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"Fondue, raclette, tartiflette - what next?"

Heart attack?
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@tsgsh, surely salad is for near the end of the week when your body suddenly realises it can't exist on cheese, pork products, bread and steak alone? Little Angel

In terms of ski food perfection on mountain is the Polish way - a massive, meaty, smoked then grilled sausage with a couple of bits of rye bread and dollops of ketchup and mustard. Messy, hot, satisfying. So I'm going to say that the next big thing should be outdoor grills up the hill. snowHead
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Tartiflette pizza - when you need extra carbs Cool
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Boris wrote:
Tartiflette pizza - when you need extra carbs Cool


isn't that just Savoyard Pizza?

http://youtube.com/v/IF0KkzjZQQI
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Speaking as a rustic savoyarde Shepherd wink , I'd say spare a thought for our poor American cousins. God forbid we'd have to survive on pizza by the slice, burgers, flacid tacos and that god awful sweet non-alcoholic "cider" they have to put up with; churned out by the chairlift company in a self-service aircraft hangar. All hail the molten cheese, lardons, sliced spuds, vin-chaud and poire williams, it's what made the Alps great! snowHead
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ski3 wrote:
While buying cold cold preserved Doits in Normandy, I couldn't remember how to ask for them to be cut into slices so asked for them to be "guillotined" which they thought was highly amusing, luckily for me.

So maybe a guillotined Doits approach could be worked in Very Happy for a sense of drama and historical / political intrigue.


what's that you are eating? Fingers?
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davidof wrote:
ski3 wrote:
While buying cold cold preserved Doits in Normandy, I couldn't remember how to ask for them to be cut into slices so asked for them to be "guillotined" which they thought was highly amusing, luckily for me.

So maybe a guillotined Doits approach could be worked in Very Happy for a sense of drama and historical / political intrigue.


what's that you are eating? Fingers?


Yes, those really heavy, meaty sausages. Thought it went, Saucisson, Saucisses and then Doits in order or how serious your sausage is Laughing ( not sure spelling is all correct).

I think the dryed meat sausage that are often sold at the artisan markets are sausage of the most serious grade, weapons grade meatiness Very Happy
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@ski3, they're called diots.
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OP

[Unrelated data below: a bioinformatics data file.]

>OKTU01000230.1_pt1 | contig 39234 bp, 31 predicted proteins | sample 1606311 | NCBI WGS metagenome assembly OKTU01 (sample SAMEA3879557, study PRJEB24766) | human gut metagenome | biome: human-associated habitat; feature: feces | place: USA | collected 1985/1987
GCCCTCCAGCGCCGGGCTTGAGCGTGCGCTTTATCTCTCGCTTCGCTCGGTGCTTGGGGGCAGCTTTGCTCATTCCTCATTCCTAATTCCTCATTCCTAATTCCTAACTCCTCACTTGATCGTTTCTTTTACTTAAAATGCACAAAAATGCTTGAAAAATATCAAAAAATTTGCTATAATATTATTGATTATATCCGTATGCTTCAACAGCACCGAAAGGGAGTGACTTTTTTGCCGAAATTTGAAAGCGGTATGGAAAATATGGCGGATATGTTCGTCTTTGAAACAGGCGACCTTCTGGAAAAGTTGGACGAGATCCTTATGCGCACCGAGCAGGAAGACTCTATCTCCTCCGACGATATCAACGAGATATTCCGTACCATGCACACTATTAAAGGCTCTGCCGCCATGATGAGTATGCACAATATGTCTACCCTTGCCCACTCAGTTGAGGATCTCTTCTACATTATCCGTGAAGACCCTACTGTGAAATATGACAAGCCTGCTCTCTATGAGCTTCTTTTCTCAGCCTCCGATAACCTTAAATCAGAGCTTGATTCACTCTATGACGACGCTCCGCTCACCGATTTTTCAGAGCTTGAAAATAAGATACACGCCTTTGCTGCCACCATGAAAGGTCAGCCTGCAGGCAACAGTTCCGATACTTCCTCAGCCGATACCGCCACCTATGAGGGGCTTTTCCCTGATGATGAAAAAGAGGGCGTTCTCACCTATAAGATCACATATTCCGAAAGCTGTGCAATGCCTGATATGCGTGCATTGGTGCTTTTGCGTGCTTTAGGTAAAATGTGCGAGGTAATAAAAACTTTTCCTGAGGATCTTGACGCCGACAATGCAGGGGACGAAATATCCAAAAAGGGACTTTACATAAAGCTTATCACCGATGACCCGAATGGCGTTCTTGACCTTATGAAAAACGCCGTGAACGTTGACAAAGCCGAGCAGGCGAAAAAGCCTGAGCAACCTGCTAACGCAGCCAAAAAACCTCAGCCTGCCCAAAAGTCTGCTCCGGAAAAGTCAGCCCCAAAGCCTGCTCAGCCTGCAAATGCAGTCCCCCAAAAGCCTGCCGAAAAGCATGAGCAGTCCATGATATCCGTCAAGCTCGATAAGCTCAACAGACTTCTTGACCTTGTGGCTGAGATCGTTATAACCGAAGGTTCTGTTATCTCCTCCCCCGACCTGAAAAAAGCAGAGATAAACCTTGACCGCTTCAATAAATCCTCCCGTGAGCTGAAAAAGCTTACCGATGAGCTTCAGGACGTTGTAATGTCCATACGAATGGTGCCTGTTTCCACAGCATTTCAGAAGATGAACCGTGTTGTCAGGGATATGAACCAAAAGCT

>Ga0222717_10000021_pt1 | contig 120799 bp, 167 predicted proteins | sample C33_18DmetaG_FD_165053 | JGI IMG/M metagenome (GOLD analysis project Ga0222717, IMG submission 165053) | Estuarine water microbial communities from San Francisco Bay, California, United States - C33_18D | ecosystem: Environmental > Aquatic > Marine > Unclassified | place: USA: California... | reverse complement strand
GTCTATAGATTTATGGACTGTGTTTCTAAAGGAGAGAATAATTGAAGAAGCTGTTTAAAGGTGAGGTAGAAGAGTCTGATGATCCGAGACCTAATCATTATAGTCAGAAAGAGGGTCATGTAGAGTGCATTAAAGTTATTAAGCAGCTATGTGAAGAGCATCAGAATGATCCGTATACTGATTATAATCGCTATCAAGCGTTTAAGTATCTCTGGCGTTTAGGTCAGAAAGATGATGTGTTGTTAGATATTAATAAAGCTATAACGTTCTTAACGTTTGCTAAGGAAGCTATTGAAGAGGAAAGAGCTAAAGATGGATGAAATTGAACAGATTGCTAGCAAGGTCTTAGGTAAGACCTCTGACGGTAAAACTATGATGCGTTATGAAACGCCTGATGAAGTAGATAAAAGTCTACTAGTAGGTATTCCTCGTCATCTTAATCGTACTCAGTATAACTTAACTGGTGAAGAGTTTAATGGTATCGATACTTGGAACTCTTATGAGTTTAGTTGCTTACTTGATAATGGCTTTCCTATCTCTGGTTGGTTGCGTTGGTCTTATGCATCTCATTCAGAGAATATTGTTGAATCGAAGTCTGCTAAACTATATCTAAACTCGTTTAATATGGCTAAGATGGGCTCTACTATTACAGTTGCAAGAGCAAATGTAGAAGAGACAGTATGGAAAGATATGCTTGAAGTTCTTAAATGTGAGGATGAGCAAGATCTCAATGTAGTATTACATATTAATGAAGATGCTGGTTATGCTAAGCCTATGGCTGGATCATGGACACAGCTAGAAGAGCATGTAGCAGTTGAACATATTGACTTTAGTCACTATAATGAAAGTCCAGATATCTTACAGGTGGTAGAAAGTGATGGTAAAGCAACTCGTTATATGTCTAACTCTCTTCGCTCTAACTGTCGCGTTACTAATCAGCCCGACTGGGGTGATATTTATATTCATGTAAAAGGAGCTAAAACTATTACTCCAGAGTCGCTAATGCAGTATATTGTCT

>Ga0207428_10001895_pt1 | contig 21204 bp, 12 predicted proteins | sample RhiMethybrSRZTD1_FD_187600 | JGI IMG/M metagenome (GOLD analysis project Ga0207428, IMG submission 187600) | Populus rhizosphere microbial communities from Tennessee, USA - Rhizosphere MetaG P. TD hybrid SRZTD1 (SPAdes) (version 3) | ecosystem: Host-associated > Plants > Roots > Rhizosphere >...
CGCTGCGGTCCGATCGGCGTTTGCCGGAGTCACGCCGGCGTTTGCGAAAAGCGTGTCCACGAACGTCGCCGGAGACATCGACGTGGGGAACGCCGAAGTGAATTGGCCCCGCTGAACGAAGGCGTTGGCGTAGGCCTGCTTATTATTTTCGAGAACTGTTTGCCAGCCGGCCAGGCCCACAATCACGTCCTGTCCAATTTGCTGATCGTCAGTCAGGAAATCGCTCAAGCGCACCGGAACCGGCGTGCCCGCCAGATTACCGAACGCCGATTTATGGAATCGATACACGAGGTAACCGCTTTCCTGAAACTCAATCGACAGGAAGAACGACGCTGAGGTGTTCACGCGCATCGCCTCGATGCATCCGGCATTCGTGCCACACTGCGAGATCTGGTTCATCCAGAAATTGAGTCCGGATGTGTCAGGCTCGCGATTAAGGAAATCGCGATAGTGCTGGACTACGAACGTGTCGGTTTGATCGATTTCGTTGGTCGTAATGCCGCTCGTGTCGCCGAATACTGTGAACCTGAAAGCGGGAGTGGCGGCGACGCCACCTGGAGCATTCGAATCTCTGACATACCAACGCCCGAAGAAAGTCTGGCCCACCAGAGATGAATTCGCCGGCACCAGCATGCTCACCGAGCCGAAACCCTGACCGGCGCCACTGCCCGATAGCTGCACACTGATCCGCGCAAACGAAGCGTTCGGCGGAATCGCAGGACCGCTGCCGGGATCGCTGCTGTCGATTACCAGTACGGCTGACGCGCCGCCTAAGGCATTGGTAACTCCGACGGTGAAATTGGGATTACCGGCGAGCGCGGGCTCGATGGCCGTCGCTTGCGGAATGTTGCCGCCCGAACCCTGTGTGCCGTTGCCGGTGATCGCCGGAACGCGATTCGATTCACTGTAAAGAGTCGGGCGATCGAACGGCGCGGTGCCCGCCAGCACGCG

I think you need to do some research on Peasent Food or European Folks who had no money

For example


Fondue
Pizza
Grõstl
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Hurtle wrote:
@ski3, they're called diots.


ahhh Diots !
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For the really serious suasage eater, there are Andouillettes, which should only be attempted by lovers of offal and tripe (and in a well ventilated or unpopulated area).
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stanton wrote:
Grõstl


Yeah, I've come across Grõstl before, but I'm not sure it has the calibre to take off unless it's funked up in some way.

I had the Andorran equivalent at xmas: a base of several shredded fried eggs, upon which was a layer of lightly sauted small potato slices, upon which were loads of mini chorizo sausages.
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Anybody had Flammekueche? It’s a bit like Belgian(?) / Northern French pizza. The 3 Brasseurs chain serve them a lot. There is even a Savoyard one

https://www.3brasseurs.com/flammekueches-3
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rdsweb wrote:
Anybody had Flammekueche? It’s a bit like Belgian(?) / Northern French pizza. The 3 Brasseurs chain serve them a lot. There is even a Savoyard one

https://www.3brasseurs.com/flammekueches-3


NehNeh , though their sites do look like dangerous locations to/from the Alps viz "I can't drive anymore after that - i have to go into a carb-coma"
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@SBP, Harsh . . . but mea culpa (ooofoook more latin Shocked ) It's more a habit than any ego augmentation. Along with a penchant for cold soup, my grandad who was a serious competitive grower of onions and all its family got me hard-wired from an early age . . . and that is the limit of my plant based latin Embarassed


But I really do love all the Allium family Toofy Grin Can you imagine any cusine without onions?

@Hurtle, You know I love you but sometimes a closed mind can . . . deprive a pleasure wink
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Mother hucker wrote:
visit Italy


Specifically, the Sudtirol for the best of two worlds.